NPR's Soraya Sarhaddi Nelson, clad in a burka, stands with farmers in an opium poppy field outside Lashkargah, in Afghanistan's Helmand province.
NPR's Soraya Sarhaddi Nelson, clad in a burka, stands with farmers in an opium poppy field outside Lashkargah, in Afghanistan's Helmand province. Samim
More than five years after the fall of the Taliban, little optimism remains about the future of Afghanistan, and more and more people are looking to get out of the country, says Soraya Sarhaddi Nelson, who covers the country for NPR.
"There is still a little hope," Nelson, who is wrapping up a U.S. visit, tells Steve Inskeep.
"You ask an average Afghan, [and] they will tell you everything is dire, the economy stinks, there are no jobs, the government is collapsing, the corruption is rampant, the Taliban menace is growing.
"And you will ask them, 'Well, do you think the Taliban are going to take back over?' Most of them will say, 'No.' They haven't gotten quite that far yet. But I think that's only a matter of time."
Civilian casualties, largely in NATO airstrikes against Taliban fighters, are contributing to the pessimism.
"The anger toward NATO is very much there," she says. "People really feel that they are not there to help them anymore and that they in fact are killing people."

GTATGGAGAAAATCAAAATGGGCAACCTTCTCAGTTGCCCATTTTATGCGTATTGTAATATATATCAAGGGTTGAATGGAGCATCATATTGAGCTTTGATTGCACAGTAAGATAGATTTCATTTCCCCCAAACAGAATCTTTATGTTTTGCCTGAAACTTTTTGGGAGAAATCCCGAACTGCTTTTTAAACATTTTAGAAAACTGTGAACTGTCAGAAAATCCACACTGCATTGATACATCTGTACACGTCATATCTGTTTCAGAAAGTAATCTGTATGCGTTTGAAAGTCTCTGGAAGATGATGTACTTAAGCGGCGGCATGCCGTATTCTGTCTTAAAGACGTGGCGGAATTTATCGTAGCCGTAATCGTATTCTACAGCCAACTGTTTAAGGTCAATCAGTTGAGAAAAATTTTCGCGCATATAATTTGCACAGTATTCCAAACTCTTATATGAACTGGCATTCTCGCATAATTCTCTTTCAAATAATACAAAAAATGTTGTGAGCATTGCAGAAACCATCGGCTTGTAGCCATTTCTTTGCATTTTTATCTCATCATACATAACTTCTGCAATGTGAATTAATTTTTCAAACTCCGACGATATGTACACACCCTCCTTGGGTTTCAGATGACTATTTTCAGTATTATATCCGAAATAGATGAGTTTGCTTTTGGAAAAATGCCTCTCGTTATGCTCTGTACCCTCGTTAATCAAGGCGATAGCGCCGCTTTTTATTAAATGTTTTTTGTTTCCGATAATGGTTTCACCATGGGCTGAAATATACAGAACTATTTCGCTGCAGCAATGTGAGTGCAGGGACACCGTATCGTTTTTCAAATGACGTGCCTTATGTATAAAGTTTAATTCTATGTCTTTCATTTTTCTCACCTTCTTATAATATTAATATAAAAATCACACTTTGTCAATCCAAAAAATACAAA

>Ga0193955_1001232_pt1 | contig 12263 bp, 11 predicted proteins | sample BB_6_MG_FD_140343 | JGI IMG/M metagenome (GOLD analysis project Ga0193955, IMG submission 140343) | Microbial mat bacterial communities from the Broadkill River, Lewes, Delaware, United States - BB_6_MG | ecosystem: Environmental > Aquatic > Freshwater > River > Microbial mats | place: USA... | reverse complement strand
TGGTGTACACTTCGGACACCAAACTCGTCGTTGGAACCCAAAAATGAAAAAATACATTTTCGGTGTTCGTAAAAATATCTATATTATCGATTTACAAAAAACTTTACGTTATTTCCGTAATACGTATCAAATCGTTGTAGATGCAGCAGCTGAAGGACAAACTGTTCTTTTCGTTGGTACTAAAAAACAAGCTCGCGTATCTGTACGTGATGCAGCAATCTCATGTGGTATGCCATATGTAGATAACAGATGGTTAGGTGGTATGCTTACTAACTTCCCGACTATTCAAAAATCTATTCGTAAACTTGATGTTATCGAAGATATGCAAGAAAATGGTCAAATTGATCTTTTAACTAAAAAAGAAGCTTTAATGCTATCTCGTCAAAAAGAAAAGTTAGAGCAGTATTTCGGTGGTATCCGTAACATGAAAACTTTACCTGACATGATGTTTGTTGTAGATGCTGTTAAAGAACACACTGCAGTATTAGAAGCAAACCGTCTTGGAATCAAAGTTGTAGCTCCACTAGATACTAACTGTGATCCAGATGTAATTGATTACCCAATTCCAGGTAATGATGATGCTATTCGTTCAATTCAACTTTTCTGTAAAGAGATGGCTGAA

Life in Afghanistan these days is a tale of two cities — the somewhat Westernized Kabul, and a violent Taliban stronghold called Lashkargah, in southern Afghanistan.
"In Kabul, you'll see women or girls walking down the street with just a veil on and jeans," Nelson says. "It's very relaxed and it has a little bit of a Western feel to it. You definitely see that Afghanistan has come a long way from the Taliban days."
Nelson says Kabul feels safe enough to walk around in — especially in daylight.
But the situation is much different in Lashkargah, the capital of Helmand province.
"You don't see any women on the streets without burkas. [There is] a lot of paranoia. The bazaar is very rarely filled. People are so scared, they don't trust their neighbors. They don't trust anybody.
"They're basically racing to work — if they even still go to work — and race home at night. A lot of life is spent in the family compound. Nobody ever goes out.
"There's fear because it's very difficult to tell who's Taliban and who's not .... A lot of times they'll use motorcycles that have sirens very similar to what the police will use. As a result, you just don't know who's in town, you don't know who's an informant because the Taliban do pay money to be able to find people to kidnap. A lot of times, bodies will be left outside the city .... As a result, you just don't have really any life."